This paper examines the effectiveness of the Nash, Borman, and Colson (1980) 3-phase career education model for gifted and talented 12th grade student on African American girls' decisions to study STEM disciplines after high school. Using qualitative methodology to collect and analyze data from participants at a small urban math and science focused high school, the findings suggest that the model is only as beneficial as its implementation. The paper recommends useful strategies that will ensure students are able to receive the benefits of experience that the model offers, thus aligning their academic strengths with their career options.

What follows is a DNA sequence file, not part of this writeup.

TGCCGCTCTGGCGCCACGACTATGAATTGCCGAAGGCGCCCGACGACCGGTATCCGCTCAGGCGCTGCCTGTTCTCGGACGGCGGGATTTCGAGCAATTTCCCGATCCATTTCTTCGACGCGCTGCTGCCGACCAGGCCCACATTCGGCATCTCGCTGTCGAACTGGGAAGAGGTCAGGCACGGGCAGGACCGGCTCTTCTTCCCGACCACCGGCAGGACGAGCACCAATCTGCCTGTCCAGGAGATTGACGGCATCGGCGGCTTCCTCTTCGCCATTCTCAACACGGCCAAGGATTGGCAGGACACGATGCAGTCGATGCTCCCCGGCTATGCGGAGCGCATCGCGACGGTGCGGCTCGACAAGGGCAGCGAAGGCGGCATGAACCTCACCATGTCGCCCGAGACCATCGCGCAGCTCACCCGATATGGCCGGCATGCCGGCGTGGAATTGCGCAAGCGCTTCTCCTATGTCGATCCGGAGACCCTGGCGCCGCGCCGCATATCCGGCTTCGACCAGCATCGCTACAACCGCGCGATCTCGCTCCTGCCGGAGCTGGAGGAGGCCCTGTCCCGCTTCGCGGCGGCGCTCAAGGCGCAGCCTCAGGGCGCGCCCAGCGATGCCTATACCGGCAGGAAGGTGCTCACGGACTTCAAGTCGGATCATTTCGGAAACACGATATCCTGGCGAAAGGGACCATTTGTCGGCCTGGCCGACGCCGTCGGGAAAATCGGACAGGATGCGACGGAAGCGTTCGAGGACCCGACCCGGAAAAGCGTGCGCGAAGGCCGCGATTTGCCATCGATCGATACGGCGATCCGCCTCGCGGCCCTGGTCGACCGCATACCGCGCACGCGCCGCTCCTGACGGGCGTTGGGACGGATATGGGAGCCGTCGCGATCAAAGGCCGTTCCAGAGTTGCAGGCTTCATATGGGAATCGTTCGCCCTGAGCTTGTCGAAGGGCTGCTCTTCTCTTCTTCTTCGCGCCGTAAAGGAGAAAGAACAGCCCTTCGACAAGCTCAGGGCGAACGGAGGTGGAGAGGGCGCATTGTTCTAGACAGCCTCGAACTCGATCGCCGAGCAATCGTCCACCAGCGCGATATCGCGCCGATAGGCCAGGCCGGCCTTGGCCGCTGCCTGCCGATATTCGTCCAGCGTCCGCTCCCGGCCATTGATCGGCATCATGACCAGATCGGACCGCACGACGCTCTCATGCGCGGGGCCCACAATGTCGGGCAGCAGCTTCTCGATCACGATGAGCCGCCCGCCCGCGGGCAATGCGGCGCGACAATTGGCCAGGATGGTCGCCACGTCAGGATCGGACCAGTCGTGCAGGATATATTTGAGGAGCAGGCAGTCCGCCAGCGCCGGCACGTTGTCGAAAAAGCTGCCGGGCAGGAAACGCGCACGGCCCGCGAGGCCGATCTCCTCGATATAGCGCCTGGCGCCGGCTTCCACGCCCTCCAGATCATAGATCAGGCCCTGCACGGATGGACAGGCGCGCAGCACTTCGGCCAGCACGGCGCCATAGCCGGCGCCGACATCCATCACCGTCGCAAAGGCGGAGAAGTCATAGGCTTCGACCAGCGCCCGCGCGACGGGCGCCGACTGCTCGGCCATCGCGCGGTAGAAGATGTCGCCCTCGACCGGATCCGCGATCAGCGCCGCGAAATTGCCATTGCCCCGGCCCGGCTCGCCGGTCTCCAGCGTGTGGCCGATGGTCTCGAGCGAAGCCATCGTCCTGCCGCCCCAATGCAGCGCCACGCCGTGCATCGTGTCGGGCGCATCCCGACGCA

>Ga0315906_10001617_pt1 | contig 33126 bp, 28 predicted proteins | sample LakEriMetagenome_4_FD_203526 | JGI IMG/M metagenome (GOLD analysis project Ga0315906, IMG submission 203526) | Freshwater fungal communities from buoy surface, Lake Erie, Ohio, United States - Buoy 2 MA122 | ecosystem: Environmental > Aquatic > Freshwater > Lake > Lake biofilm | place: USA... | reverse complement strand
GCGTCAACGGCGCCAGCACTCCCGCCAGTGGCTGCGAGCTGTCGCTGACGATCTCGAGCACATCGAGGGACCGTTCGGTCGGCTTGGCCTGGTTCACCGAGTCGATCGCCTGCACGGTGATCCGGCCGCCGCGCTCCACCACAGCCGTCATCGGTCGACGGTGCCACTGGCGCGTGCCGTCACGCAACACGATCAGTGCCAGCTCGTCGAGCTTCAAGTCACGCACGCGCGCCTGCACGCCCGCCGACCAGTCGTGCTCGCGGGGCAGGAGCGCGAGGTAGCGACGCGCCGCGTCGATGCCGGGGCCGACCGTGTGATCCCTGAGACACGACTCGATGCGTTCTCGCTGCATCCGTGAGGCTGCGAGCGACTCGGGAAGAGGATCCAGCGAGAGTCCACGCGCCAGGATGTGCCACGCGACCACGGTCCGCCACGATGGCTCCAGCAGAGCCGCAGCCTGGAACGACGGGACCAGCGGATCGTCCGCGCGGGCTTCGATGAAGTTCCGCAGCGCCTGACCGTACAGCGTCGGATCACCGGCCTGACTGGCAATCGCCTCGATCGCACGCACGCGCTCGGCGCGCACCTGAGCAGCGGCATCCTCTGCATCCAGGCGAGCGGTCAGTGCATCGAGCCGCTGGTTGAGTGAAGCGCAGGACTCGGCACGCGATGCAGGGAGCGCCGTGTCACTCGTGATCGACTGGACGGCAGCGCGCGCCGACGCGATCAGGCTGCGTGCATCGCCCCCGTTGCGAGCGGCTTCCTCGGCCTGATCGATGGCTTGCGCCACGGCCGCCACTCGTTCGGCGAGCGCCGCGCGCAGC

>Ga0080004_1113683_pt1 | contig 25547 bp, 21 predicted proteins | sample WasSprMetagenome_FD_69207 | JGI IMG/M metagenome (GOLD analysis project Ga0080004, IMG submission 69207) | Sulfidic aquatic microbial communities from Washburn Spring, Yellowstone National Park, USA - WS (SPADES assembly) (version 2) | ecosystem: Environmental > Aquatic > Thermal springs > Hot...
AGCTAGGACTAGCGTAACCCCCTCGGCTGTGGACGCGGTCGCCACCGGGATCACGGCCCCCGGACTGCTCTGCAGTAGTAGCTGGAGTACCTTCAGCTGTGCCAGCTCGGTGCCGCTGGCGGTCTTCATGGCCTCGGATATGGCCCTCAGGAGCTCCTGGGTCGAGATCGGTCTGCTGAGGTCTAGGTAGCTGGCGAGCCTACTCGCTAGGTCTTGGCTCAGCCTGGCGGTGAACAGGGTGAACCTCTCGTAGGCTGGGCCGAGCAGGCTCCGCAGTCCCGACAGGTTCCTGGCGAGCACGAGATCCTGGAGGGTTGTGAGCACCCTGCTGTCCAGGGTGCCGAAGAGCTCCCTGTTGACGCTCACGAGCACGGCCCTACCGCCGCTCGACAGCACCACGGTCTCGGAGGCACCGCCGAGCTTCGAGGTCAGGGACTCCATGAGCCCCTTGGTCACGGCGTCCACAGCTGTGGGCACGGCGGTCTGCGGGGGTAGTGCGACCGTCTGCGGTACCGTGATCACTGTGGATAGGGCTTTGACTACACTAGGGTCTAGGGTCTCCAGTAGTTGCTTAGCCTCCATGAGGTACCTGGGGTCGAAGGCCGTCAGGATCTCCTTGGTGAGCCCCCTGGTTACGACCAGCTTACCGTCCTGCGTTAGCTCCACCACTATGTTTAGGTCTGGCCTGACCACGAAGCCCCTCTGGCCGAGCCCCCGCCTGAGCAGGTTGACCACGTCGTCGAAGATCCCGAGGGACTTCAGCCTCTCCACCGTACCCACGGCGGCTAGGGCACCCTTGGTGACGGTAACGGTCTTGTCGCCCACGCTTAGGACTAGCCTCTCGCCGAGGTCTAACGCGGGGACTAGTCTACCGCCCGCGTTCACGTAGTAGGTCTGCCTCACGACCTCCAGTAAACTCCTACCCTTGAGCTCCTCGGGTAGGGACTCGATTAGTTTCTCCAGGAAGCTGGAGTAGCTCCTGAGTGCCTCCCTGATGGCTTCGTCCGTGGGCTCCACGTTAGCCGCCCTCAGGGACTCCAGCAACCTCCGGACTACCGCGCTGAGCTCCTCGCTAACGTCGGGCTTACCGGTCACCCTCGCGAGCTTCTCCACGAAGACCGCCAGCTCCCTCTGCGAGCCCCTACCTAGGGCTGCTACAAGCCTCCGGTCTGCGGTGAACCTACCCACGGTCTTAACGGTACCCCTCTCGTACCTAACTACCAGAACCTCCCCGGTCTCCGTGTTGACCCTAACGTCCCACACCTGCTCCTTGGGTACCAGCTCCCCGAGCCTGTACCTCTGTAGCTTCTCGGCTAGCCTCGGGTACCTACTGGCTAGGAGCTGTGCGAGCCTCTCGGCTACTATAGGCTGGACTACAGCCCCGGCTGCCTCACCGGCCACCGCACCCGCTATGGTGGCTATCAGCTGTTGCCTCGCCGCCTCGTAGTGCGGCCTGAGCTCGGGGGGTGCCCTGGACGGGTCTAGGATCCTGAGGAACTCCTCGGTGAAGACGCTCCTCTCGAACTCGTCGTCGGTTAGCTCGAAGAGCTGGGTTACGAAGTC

Coneal, W. (2012), "African American High-Achieving Girls: STEM Careers as Options", Renée Chambers, C. and Vonshay Sharpe, R. (Ed.) Black Female Undergraduates on Campus: Successes and Challenges (Diversity in Higher Education, Vol. 12), Emerald Group Publishing Limited, Bingley, pp. 161-183. https://doi.org/10.1108/S1479-3644(2012)0000012011Download as .RIS
Emerald Group Publishing Limited
Copyright © 2012, Emerald Group Publishing Limited